• salt and freshly ground pepper to taste
  • 6 oz cream cheese (omit or substitute if dairy free)

Trim fat from roast and cut in 1″ cubes. Sprinkle with salt and pepper. Ideally you should brown it in a hot skillet with some cooking oil in small batches (so it doesn’t steam, but caramelizes) and then put it in the cooker, but you can just as easily toss it straight into the crockpot “naked.” (Not you, the pork.)

EXCEPT FOR THE CREAM CHEESE, add the other ingredients, and enough water to make it the “right” consistency. I think that would be just until the water comes to the top of the ingredients. I had to use a lot more because I was using dried beans that were not cooked enough, so you’ll have to use your own judgement here. Err on the side of too much if you won’t be home while it’s cooking. You can always cook off excess water, but you don’t want it to burn. 

If you have a cooker that is programmable, cook it on high for about 1-2 hours, then on low as long as you need. The meat will not dry out in the liquid, and needs to cook past the “done” point to the “falling apart” point. I cooked mine all day.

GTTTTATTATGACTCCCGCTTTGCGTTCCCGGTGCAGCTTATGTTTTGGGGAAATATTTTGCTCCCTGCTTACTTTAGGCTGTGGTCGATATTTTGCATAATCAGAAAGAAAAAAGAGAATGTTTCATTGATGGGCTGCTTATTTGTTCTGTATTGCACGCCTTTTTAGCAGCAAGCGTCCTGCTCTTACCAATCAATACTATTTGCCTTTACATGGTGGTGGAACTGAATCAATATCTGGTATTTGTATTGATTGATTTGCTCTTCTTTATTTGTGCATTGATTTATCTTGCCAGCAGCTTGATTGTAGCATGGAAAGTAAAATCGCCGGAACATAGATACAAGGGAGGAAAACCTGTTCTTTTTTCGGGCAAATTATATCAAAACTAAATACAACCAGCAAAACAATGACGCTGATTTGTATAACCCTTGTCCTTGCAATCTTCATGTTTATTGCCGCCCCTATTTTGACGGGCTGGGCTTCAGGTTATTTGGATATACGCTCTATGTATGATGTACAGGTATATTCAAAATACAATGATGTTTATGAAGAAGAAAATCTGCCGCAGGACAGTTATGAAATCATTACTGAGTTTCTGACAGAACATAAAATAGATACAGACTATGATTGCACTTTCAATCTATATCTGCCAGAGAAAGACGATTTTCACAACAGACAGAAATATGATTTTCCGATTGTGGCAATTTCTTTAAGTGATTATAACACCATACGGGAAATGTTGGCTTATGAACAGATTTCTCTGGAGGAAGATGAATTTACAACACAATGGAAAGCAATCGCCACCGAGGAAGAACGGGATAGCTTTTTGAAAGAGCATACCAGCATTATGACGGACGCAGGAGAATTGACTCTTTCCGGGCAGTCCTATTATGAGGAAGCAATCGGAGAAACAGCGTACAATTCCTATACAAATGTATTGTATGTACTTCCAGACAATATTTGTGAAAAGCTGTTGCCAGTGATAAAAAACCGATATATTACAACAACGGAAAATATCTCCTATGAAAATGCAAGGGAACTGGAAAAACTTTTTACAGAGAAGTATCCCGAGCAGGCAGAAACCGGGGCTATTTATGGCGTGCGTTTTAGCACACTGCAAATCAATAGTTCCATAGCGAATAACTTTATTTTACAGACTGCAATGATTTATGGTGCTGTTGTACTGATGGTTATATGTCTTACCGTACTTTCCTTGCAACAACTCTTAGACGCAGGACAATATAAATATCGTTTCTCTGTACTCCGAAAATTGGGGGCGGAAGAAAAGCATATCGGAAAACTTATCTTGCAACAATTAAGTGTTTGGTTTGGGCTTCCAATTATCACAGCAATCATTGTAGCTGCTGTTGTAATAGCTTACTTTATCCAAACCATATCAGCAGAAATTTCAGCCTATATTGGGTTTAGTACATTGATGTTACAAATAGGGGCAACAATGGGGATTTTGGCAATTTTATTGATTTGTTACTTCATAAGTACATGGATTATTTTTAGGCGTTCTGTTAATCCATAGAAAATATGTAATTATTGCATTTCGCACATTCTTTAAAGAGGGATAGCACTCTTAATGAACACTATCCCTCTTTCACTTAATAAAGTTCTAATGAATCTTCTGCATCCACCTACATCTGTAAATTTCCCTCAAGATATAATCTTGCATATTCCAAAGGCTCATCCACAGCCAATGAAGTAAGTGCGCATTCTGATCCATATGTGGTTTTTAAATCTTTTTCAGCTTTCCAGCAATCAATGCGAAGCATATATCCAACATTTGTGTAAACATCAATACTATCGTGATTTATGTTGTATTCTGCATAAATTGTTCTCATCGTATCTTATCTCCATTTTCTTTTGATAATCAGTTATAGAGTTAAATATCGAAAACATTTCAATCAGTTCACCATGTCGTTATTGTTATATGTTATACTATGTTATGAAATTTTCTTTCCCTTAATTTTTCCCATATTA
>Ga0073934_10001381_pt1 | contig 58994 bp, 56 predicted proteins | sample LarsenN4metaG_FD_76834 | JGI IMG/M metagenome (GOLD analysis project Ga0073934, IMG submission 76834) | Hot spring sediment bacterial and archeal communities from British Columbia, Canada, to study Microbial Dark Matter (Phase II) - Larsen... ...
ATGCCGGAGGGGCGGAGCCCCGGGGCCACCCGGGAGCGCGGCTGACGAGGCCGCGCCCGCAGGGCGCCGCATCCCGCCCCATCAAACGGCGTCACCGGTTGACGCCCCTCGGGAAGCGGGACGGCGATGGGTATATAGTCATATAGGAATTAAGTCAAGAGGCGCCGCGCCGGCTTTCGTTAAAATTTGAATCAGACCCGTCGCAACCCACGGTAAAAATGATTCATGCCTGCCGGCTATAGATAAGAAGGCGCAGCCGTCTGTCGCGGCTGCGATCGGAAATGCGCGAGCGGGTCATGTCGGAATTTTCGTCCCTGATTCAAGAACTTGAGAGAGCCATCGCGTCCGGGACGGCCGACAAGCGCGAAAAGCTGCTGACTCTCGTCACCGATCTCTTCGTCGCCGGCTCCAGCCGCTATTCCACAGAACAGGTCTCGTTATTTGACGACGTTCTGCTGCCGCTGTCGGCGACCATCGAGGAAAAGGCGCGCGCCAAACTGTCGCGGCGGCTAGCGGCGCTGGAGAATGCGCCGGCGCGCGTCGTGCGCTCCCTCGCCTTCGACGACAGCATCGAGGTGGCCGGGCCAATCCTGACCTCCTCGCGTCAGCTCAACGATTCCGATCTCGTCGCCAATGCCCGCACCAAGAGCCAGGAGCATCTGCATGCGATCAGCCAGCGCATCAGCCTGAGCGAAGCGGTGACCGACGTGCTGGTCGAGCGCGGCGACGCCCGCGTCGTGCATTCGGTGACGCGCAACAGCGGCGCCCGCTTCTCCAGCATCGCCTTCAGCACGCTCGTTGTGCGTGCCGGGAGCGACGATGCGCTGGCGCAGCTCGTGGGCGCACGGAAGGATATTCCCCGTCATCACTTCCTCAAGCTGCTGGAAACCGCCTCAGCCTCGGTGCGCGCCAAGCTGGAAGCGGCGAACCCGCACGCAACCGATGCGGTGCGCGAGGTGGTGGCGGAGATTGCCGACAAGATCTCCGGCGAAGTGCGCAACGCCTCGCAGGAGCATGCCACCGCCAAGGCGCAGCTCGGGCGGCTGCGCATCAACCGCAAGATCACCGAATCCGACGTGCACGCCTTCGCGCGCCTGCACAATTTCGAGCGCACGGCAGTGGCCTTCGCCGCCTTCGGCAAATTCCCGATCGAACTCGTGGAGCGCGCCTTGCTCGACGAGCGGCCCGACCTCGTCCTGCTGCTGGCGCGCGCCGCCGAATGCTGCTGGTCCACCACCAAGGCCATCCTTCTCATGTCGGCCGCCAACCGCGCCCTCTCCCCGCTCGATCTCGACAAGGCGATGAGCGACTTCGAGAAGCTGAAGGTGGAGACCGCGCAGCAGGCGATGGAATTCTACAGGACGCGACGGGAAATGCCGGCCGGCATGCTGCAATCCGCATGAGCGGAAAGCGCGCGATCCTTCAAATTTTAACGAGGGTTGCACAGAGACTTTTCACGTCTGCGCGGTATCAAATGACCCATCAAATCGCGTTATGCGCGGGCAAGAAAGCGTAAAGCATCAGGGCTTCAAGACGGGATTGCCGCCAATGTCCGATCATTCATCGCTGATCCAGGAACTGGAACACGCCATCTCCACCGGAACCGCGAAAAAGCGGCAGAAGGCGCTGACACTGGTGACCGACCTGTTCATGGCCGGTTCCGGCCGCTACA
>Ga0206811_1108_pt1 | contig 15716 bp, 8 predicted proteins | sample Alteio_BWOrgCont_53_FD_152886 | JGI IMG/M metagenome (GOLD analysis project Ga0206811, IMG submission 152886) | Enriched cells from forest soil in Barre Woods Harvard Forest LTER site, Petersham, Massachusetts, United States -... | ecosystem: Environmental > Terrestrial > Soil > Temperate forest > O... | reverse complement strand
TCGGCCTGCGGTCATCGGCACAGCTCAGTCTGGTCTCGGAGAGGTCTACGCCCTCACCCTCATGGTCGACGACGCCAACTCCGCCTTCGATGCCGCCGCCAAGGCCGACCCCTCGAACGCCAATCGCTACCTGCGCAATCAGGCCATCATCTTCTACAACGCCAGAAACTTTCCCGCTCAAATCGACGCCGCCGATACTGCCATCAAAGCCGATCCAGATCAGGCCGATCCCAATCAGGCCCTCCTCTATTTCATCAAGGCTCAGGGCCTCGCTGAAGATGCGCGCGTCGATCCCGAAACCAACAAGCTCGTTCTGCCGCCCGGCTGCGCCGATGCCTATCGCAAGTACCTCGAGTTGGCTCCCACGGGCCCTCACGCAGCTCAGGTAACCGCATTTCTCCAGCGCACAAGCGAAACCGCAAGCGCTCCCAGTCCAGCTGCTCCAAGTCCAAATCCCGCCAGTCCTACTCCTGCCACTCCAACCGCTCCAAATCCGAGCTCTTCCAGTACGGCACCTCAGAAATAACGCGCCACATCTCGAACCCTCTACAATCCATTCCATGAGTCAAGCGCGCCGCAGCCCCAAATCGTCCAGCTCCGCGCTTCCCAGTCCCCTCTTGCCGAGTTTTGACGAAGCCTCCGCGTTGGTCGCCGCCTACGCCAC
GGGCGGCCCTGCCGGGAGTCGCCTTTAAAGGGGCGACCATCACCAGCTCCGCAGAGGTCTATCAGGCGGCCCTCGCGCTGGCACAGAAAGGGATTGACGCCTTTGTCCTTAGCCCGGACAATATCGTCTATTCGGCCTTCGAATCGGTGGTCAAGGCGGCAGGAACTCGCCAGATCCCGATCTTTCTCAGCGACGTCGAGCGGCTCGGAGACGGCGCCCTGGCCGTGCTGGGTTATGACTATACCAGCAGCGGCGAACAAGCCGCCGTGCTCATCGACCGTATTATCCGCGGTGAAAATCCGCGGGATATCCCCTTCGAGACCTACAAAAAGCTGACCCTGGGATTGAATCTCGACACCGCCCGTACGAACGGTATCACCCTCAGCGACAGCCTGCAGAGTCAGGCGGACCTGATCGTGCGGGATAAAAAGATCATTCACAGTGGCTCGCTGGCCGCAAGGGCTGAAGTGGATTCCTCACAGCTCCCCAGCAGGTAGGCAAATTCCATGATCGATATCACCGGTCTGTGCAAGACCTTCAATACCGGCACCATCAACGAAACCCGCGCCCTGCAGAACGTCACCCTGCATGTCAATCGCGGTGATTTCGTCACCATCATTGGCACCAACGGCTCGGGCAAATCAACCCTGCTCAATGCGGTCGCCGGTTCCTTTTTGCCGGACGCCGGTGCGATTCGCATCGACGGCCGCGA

A few minutes before you are ready to eat, chunk up the cream cheese and stir it in until melted and blended thoroughly. We topped it off with fresh chopped cilantro and served it over quinoa. You can serve it over rice or eat it by itself. Hope you enjoy! 
=====================================
amy Nelson
**Nutmeg bought whole and kept in the freezer will keep nearly indefinitely. Just take one out as you need it and grate it on a micro plane or smallest grater you have. (Or a nutmeg grater!) The flavor is remarkably better when you do this.